Antioxidants in the treatment of chronic liver diseases: Why is the efficacy evidence so weak in humans?


  • Shelly C. Lu

    Corresponding author
    1. Division of Gastroenterology and Liver Diseases, University of Southern California Research Center for Liver Diseases, USC-UCLA Research Center for Alcoholic Liver and Pancreatic Diseases, Keck School of Medicine, University of Southern California, Los Angeles, CA
    • Division of Gastroenterology and Liver Diseases, USC Research Center for Liver Diseases, USC-UCLA Research Center for Alcoholic Liver and Pancreatic Diseases, Keck School of Medicine, University of Southern California, Los Angeles, HMR 415, 2011 Zonal Ave, CA 90033
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    • fax: 323-442-3234

  • Potential conflict of interest: Nothing to report.

Chronic liver disease is almost always characterized by increased oxidative stress, regardless of the cause of liver disease.1 Oxidative stress, defined as an imbalance between the oxidant and antioxidant systems, occurs due to a number of mechanisms. Activation of molecular oxygen as reactive oxygen species (ROS) is part of aerobic life that regulates diverse cellular functions, including signal transduction pathways, gene expression, growth, and death. ROS can help the organism in many ways—for example, by destroying invading pathogens. However, excessive ROS are toxic to the cell, because they can react with lipids, proteins, and DNA to alter their functions.1–3 In hepatocytes, mitochondria and cytochrome P450 enzymes are the main sources of ROS. In addition, activated Kupffer cells and infiltrating inflammatory cells, in particular neutrophils, are also sources of ROS for the injured and inflammed liver. During inflammation, there is often increased production of nitric oxide. ROS can react with nitric oxide to generate peroxinitrite, a strong oxidizing agent that can interfere with SH-containing enzymes and help propagate lipid peroxidation. Many other reactive nitrogen species can also promote nitrosylation to alter protein structure and function beyond that caused by ROS alone. Nitrosative stress occurs when the ability to neutralize and eliminate reactive nitrogen species is overwhelmed. Major antioxidants within the cell include glutathione (GSH), tocopherol (vitamin E), and vitamin C. Key enzymes that participate in the removal of ROS are superoxide dismutase, GSH peroxidase, and catalase. In acute and chronic liver injury, there is often increased production of ROS coupled with reduced capacity to defend against ROS.1–3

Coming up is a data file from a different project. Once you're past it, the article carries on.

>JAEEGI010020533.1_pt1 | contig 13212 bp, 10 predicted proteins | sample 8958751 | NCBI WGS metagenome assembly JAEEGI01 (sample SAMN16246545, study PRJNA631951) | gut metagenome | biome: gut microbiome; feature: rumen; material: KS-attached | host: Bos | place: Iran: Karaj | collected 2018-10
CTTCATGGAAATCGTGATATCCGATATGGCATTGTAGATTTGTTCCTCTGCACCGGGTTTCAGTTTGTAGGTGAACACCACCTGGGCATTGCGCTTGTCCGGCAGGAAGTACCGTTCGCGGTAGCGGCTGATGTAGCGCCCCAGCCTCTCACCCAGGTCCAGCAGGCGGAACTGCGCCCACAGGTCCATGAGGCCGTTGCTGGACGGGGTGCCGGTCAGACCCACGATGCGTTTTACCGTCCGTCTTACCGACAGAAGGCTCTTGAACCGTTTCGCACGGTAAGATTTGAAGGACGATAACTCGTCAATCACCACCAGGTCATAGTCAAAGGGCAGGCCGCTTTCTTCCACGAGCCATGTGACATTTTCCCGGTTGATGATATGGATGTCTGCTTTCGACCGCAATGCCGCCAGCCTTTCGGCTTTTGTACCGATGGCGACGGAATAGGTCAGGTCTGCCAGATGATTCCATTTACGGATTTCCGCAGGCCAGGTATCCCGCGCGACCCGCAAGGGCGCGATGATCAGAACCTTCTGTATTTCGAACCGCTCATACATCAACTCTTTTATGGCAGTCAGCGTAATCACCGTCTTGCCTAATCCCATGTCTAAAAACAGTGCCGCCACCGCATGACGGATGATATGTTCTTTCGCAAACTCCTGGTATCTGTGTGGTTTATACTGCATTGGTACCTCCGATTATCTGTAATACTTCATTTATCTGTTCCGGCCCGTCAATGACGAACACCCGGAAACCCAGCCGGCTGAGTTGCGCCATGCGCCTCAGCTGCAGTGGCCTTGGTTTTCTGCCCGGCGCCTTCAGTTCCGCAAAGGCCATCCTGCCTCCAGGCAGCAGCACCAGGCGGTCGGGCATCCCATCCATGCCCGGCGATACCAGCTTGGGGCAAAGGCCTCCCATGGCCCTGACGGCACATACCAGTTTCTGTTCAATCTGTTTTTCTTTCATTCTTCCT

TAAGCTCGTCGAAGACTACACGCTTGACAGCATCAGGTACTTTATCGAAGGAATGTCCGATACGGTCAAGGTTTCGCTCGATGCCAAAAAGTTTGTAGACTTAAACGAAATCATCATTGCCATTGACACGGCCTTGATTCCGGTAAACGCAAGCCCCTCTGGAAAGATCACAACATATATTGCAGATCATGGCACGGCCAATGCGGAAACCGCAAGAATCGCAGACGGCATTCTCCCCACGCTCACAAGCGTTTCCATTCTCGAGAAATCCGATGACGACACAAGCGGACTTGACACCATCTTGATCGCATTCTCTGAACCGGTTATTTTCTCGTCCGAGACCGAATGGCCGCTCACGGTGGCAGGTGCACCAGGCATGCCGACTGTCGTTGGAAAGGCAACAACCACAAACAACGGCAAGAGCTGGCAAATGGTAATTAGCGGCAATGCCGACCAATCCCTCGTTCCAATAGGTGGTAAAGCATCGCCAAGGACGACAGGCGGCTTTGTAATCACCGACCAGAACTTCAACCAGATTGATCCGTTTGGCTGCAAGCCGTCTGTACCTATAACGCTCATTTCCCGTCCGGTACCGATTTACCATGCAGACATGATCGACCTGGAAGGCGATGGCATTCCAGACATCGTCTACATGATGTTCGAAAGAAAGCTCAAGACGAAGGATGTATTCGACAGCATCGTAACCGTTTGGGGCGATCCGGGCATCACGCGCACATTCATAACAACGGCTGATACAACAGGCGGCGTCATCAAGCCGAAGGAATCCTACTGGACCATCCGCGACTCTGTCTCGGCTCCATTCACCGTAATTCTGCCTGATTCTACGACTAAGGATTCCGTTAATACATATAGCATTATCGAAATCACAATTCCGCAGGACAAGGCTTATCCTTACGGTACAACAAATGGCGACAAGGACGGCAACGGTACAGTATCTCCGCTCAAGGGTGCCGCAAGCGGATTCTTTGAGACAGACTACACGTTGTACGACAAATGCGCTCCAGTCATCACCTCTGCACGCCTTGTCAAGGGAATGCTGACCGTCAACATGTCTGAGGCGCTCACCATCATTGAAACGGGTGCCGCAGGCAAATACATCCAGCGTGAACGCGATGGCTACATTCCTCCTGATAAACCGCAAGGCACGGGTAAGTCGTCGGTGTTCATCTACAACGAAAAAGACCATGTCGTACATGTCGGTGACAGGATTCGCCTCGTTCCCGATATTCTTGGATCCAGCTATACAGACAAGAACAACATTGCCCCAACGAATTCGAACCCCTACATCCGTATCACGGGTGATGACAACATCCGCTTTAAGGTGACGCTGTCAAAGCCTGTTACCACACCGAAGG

CAM, complementary and alternative medicine; NASH, nonalcoholic steatohepatitis; PPC, polyenylphosphatidylcholine; ROS, reactive oxygen species; SAMe, S-adenosylmethionine.

The evidence that ROS are major pathogenetic factors in various liver diseases is overwhelming. ROS participate in the pathogenesis of acute and chronic liver injury in many ways. ROS can modify biomolecules and impair their normal function. Some of these modified biomolecules can stimulate host immune response and cause autoimmune-like diseases. High levels of ROS can lead to cell death by apoptosis and necrosis. Finally, ROS can also promote fibrogenesis and carcinogenesis.1–3 Increased oxidative stress is well documented to occur in most if not all forms of liver diseases, including those caused by alcohol, viruses, drugs, autoimmune disorders, and nonalcoholic steatohepatitis (NASH). In animal models of these different liver diseases, antioxidant therapy is generally protective.1, 4 This evidence has provided the rationale to use antioxidant therapy in patients with these liver diseases.

Agents that have antioxidant properties include not only vitamin E, C, and A, but also complementary and alternative medicine (CAM) agents such as silymarin, S-adenosylmethionine (SAMe), betaine, green tea polyphenols, ginseng, glycyrrhizin (licorice root), and trace metals such as selenium and zinc.4–6 Although all of these agents have multiple effects, such as anti-inflammatory, antiapoptotic, and membrane-stabilizing properties, most experimental data support their ability to lower oxidative stress as a key component of their beneficial effect. Patients with chronic liver diseases are known to use CAM agents commonly; one study in the Unitd States reported that 39% used CAM agents, and a study in Germany reported 65%.6 This number probably underestimates usage, because many surveys show that 31%-40% of patients do not disclose their use of CAM agents to their physicians.5 The appeal of CAM agents is many-fold. These agents are perceived as “natural” and therefore safe; using CAM agents provides patients a sense of control over their own disease and management; and patients generally believe that they are effective and may cost less. The National Center for Complementary and Alternative Medicine was established by Congress in 1998 to promote research on CAM, to provide the public with reliable assessments of safety and efficacy of CAM, and to integrate CAM into conventional medical care.4–6 Over the past 20 years, many clinical trials have been conducted in various chronic liver diseases using CAM agents. Unfortunately, no evidence shows that any of them work, whether used alone or in various combinations.4–9